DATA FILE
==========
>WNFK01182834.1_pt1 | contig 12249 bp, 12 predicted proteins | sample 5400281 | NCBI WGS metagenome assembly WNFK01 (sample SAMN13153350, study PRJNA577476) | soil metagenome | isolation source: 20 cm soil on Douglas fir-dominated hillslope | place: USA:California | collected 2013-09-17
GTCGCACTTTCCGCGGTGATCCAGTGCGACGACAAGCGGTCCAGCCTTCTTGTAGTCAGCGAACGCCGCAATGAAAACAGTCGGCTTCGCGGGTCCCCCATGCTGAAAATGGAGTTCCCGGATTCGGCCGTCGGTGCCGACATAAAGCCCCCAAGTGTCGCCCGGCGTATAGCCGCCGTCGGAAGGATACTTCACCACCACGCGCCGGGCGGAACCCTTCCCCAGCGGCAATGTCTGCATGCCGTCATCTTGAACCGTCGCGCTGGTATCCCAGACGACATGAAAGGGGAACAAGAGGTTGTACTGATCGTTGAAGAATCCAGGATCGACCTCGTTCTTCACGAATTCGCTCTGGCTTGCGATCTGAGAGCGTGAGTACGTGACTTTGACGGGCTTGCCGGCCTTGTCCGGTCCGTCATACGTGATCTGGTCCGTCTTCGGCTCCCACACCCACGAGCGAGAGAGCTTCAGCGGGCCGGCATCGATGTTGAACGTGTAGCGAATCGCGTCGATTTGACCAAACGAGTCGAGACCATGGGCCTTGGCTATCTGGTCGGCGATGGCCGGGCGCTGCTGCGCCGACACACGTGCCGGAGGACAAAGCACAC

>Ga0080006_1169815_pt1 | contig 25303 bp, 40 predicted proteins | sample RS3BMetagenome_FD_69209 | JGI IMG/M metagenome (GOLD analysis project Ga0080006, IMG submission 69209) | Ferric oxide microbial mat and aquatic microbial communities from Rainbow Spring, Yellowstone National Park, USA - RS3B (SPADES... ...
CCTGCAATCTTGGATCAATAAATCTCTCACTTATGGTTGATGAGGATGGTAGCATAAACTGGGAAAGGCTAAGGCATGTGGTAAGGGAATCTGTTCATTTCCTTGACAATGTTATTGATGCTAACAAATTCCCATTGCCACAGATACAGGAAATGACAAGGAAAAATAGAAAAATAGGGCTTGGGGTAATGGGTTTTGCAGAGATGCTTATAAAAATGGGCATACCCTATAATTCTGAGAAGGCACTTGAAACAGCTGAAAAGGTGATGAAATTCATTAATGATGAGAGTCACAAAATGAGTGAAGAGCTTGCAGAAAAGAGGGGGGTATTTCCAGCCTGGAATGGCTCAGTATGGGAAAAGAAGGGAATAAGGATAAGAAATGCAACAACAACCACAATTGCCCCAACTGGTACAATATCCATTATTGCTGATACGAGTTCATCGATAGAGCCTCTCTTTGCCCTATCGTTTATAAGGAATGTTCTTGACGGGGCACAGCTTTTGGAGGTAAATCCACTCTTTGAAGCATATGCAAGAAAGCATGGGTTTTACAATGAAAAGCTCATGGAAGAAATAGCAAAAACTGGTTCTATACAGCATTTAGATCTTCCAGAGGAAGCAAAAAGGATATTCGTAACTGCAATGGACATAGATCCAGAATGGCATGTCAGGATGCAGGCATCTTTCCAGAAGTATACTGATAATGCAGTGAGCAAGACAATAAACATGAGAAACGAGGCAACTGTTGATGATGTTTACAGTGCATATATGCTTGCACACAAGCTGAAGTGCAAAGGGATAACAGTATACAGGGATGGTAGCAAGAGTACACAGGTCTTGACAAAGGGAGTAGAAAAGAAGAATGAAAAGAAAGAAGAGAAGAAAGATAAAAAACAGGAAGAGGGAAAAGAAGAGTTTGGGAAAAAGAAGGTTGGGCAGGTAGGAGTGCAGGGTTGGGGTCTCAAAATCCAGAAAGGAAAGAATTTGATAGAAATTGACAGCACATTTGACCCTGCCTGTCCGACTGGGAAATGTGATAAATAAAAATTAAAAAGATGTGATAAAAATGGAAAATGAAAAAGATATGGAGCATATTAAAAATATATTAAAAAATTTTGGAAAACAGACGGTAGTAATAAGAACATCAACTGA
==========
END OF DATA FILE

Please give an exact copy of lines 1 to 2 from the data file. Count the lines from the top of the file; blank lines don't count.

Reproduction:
>WNFK01182834.1_pt1 | contig 12249 bp, 12 predicted proteins | sample 5400281 | NCBI WGS metagenome assembly WNFK01 (sample SAMN13153350, study PRJNA577476) | soil metagenome | isolation source: 20 cm soil on Douglas fir-dominated hillslope | place: USA:California | collected 2013-09-17
GTCGCACTTTCCGCGGTGATCCAGTGCGACGACAAGCGGTCCAGCCTTCTTGTAGTCAGCGAACGCCGCAATGAAAACAGTCGGCTTCGCGGGTCCCCCATGCTGAAAATGGAGTTCCCGGATTCGGCCGTCGGTGCCGACATAAAGCCCCCAAGTGTCGCCCGGCGTATAGCCGCCGTCGGAAGGATACTTCACCACCACGCGCCGGGCGGAACCCTTCCCCAGCGGCAATGTCTGCATGCCGTCATCTTGAACCGTCGCGCTGGTATCCCAGACGACATGAAAGGGGAACAAGAGGTTGTACTGATCGTTGAAGAATCCAGGATCGACCTCGTTCTTCACGAATTCGCTCTGGCTTGCGATCTGAGAGCGTGAGTACGTGACTTTGACGGGCTTGCCGGCCTTGTCCGGTCCGTCATACGTGATCTGGTCCGTCTTCGGCTCCCACACCCACGAGCGAGAGAGCTTCAGCGGGCCGGCATCGATGTTGAACGTGTAGCGAATCGCGTCGATTTGACCAAACGAGTCGAGACCATGGGCCTTGGCTATCTGGTCGGCGATGGCCGGGCGCTGCTGCGCCGACACACGTGCCGGAGGACAAAGCACAC